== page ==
When I stepped into my current global leadership role ten years ago, to have a meeting with someone meant you traveled there. It was just a year before Thomas Friedman published The World is Flat. Skype only had one million users that year. Facebook requested its domain name that January. Today one in every seven people on the planet are on Facebook and Skype is now a verb used by 70 million people. Today, we have almost instant access today to people it would take days to reach previously.
On Facebook this past weekend, I saw a post with a photo of a friend I met in Spain, visited in Hungary, but hadn’t seen in years. I ran into the person who posted the photo today, and she said to me, “I didn’t know that you know her!” We could say that over and over again. Our networks are vast and overlapping. We are connected in so many different ways. Communication has changed; expectations have changed. The ways we live and work have changed and are changing.
If one thing remains the same, or is perhaps even heightened, it is the need for effective leadership in this hyper-connected world.
But what kind of leadership?
What kind of leadership closes the gap when you span nine time zones like my friends in Russia, or across the diverse cultures and languages of India to galvanize people to action? What kind of leadership is required to build unity of heart and action across 160 countries?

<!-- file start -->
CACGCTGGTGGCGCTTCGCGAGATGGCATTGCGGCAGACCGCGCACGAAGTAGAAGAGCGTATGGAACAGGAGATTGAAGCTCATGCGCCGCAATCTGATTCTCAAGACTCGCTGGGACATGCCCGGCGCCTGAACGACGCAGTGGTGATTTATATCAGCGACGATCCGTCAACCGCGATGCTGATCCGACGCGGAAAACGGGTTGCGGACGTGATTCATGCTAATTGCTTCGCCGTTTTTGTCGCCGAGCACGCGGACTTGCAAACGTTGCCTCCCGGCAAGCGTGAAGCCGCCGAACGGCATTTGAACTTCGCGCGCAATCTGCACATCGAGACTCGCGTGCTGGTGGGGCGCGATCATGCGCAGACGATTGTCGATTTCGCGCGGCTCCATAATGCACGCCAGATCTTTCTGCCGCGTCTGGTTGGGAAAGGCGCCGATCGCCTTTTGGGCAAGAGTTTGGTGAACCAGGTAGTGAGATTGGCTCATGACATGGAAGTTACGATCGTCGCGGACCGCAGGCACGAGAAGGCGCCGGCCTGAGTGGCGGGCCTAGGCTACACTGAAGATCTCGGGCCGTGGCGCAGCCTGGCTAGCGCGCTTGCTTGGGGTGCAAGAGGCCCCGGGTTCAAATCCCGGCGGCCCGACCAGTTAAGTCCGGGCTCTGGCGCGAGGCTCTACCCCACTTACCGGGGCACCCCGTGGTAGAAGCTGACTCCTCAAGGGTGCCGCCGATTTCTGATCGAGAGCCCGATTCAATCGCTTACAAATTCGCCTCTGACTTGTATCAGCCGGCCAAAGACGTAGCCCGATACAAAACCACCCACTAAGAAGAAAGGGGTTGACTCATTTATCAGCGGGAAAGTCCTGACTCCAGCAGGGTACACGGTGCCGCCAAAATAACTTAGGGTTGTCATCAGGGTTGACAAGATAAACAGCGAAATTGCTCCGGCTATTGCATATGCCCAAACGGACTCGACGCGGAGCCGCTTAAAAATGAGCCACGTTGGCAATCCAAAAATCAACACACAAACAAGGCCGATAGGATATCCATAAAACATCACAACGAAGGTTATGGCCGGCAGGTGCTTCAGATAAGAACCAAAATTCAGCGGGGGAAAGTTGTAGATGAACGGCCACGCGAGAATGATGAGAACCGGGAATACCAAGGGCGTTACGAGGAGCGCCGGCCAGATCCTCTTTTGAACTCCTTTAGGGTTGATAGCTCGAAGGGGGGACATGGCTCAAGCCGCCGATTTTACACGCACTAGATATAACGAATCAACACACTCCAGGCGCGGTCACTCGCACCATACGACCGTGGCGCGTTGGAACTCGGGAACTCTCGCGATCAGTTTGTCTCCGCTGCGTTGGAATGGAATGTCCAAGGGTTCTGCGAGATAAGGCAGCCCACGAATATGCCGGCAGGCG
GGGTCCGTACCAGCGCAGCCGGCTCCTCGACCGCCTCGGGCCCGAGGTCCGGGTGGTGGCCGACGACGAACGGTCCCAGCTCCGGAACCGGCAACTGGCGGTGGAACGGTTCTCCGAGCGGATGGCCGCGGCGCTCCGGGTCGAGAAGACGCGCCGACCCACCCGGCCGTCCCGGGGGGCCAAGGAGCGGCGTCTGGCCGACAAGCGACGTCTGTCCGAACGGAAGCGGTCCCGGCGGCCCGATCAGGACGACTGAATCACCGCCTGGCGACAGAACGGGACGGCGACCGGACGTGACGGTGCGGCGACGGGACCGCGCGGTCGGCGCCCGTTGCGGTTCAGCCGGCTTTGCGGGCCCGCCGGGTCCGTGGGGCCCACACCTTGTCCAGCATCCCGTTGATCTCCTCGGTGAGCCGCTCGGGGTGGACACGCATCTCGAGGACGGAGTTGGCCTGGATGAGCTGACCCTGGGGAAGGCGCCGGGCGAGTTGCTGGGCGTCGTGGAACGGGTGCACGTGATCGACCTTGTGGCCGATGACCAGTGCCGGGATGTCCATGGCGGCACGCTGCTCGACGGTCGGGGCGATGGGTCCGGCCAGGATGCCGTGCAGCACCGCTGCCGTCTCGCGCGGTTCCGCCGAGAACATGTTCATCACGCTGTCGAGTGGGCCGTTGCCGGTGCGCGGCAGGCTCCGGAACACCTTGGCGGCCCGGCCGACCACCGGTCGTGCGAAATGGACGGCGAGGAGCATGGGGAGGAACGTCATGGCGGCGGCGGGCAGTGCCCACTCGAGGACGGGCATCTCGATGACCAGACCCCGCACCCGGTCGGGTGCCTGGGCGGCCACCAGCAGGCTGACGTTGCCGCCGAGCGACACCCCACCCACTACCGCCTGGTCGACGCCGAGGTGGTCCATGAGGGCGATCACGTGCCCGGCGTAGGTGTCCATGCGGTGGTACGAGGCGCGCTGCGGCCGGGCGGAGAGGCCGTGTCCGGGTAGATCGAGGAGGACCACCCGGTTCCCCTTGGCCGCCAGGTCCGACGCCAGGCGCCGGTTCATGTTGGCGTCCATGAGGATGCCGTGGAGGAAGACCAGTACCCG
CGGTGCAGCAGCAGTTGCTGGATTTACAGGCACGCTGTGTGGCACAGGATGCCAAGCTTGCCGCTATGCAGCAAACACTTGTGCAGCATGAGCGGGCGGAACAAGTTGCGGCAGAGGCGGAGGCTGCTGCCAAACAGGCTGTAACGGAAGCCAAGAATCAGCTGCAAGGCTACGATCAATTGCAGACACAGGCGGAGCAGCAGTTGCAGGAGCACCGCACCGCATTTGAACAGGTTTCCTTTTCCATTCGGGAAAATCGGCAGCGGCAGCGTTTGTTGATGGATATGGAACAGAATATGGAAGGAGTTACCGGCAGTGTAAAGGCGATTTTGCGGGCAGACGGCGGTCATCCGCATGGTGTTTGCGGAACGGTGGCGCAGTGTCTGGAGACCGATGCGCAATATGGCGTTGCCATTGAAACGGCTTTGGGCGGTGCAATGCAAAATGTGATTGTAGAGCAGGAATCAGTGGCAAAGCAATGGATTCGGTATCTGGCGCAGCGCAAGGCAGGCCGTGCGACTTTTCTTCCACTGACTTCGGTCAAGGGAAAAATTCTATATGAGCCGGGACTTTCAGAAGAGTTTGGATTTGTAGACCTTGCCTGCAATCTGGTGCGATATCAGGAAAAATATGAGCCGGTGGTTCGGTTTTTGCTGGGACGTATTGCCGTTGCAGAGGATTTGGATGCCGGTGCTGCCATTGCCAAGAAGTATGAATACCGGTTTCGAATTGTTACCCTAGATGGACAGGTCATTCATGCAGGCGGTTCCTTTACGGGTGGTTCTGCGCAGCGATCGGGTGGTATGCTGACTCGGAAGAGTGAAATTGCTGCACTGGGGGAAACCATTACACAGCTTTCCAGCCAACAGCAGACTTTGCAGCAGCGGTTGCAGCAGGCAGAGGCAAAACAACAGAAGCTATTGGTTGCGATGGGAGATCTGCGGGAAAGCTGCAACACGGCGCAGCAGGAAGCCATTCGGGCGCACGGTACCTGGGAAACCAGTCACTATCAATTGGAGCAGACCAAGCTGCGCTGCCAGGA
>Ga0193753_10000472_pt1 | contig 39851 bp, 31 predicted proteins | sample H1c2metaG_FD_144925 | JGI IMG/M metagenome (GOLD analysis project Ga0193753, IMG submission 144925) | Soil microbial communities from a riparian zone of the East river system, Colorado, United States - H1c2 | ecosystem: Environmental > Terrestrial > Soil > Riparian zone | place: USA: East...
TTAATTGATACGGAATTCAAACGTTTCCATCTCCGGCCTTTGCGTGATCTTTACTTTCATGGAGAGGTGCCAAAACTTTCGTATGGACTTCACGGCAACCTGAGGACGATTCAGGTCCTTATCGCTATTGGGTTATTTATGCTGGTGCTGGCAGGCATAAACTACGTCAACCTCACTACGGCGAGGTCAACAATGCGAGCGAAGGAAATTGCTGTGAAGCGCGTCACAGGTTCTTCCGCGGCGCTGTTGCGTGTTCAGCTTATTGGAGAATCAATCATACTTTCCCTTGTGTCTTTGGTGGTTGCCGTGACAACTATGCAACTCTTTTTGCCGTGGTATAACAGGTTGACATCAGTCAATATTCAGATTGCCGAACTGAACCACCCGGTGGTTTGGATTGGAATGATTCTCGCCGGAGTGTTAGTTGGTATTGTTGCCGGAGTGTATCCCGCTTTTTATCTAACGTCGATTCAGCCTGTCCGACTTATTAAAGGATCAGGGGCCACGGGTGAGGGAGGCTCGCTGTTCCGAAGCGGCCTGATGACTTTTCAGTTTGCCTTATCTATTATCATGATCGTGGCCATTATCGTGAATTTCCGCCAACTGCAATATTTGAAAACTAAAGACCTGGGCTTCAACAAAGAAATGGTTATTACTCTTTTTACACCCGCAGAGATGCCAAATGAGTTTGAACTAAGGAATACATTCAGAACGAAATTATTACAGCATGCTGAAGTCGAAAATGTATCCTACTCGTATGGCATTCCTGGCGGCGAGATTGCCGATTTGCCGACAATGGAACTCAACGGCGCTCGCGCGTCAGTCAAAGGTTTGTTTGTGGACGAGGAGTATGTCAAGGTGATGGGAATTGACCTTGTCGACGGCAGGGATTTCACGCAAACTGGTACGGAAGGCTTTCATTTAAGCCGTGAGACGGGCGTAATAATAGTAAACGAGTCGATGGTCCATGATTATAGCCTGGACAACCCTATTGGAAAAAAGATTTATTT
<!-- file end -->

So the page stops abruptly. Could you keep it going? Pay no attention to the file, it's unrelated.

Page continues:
This kind of global leadership is the topic of Ken Cochrum‘s new book, Close: Leading Well across Distance and Cultures. Ken and his wife Ann are both friends and team-mates. They pursue the Lord and their work with whole hearts. Ken is known for his focus and strategic clarity, so I looked forward to reading his book. Having seen bits and pieces of his research, I was intrigued to hear more.
What is it that leaders are looking for from those leading them? What practices enable effective leadership across distance? What biblical examples are there to follow when our worlds seem so different?
With expectations high in this world of rapid transfer of information, even a good leader can get lost in the whirlwind. Ken’s exploration of leadership in this complex environment is both well-documented in terms of research and very practical in its recommendations. It is structured in two parts: Part 1 -today’s leadership reality – how close are we? and Part 2- Getting Close.
As someone who develops leaders, I found chapter 7, “Close the Distance,” insightful. Citing a number of studies, it’s clear that global leaders require a great deal of personal and leadership bandwidth to navigate the complexities faced in crossing cultures and in multicultural settings.
Global leaders require a significantly high level of personal capacity than similar domestic leadership roles.
Ken’s personal experience in maintaining a good rhythm as a leader adds to the mix to bring the what and how together. He brings critical focus and expertise to bear in outlining what is needed in 21st century leadership. His points are well illustrated with stories of leader lessons throughout.
All that to say, I’m thrilled to have a resource to use with global leaders that clearly outlines what is needed and points in the right directions for how to move toward a more effective leadership in today’s world.
Close: Leading Well across Distance and Cultures is available on amazon.com and for the next few days the kindle version is just $4.99.
As my sister would say, “RUN, don’t walk!”